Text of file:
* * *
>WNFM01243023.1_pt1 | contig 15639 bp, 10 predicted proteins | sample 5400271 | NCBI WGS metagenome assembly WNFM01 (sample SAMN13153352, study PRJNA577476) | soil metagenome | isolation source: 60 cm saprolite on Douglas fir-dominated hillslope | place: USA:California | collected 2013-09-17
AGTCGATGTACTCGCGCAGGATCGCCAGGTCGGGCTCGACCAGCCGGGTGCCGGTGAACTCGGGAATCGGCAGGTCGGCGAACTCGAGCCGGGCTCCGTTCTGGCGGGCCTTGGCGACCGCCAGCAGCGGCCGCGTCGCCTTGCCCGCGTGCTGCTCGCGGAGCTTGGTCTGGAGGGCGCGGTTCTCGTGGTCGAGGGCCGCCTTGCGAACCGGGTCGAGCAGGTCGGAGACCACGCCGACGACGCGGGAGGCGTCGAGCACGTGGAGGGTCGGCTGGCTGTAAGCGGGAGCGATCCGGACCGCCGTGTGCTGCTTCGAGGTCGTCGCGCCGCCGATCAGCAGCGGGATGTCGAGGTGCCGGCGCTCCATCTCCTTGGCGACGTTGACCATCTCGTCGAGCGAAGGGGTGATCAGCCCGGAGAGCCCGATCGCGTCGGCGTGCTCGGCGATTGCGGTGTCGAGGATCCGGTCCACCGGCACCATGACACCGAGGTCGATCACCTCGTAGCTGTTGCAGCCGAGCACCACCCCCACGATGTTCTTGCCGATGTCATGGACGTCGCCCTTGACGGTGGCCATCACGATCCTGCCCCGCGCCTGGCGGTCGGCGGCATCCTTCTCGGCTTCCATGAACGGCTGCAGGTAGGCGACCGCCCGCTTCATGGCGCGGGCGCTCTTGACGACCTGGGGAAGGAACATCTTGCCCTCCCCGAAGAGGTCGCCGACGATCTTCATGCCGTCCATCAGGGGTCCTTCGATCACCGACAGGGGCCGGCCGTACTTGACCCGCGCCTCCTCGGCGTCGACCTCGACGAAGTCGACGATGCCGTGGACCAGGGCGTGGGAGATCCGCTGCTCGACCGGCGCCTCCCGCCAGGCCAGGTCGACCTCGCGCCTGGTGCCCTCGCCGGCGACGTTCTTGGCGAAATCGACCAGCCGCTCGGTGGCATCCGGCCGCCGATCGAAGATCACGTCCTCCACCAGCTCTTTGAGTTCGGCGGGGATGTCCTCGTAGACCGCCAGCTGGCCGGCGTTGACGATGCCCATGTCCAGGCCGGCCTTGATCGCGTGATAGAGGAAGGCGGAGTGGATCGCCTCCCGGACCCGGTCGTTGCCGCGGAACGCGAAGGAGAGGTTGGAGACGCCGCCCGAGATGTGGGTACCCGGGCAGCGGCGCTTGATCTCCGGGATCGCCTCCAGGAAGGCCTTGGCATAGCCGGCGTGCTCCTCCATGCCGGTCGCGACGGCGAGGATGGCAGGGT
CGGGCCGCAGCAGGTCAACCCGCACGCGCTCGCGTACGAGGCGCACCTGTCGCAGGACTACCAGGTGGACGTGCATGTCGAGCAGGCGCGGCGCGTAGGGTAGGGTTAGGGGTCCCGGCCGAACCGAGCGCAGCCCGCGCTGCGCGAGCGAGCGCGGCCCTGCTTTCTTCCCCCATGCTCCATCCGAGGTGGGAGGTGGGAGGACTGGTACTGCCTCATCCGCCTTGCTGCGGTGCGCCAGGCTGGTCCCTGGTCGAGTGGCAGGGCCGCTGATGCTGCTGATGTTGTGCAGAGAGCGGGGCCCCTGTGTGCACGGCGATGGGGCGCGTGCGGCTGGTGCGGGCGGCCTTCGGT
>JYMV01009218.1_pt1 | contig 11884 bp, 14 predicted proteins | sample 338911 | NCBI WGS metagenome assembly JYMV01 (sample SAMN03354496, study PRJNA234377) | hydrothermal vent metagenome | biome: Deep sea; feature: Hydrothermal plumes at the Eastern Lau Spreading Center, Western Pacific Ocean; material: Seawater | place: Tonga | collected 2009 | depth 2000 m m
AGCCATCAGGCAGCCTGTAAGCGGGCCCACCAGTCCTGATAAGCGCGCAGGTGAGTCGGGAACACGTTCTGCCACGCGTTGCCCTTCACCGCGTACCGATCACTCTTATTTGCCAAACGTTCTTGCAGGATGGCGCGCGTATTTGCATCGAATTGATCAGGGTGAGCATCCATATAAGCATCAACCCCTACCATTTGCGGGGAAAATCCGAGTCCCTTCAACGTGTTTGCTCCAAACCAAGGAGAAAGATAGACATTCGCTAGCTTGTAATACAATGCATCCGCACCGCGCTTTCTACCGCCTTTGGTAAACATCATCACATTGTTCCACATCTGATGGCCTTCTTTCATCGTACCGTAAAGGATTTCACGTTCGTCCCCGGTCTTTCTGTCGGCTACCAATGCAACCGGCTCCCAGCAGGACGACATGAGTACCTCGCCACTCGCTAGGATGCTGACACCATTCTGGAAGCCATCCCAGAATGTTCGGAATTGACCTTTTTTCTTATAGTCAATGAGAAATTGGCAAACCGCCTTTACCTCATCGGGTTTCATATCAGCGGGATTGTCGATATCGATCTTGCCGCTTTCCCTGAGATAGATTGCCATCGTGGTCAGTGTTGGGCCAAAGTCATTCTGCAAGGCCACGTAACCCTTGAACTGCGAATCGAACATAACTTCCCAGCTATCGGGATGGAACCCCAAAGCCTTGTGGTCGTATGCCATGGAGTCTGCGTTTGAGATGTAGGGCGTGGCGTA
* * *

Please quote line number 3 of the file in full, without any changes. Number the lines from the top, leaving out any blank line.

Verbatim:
CGGGCCGCAGCAGGTCAACCCGCACGCGCTCGCGTACGAGGCGCACCTGTCGCAGGACTACCAGGTGGACGTGCATGTCGAGCAGGCGCGGCGCGTAGGGTAGGGTTAGGGGTCCCGGCCGAACCGAGCGCAGCCCGCGCTGCGCGAGCGAGCGCGGCCCTGCTTTCTTCCCCCATGCTCCATCCGAGGTGGGAGGTGGGAGGACTGGTACTGCCTCATCCGCCTTGCTGCGGTGCGCCAGGCTGGTCCCTGGTCGAGTGGCAGGGCCGCTGATGCTGCTGATGTTGTGCAGAGAGCGGGGCCCCTGTGTGCACGGCGATGGGGCGCGTGCGGCTGGTGCGGGCGGCCTTCGGT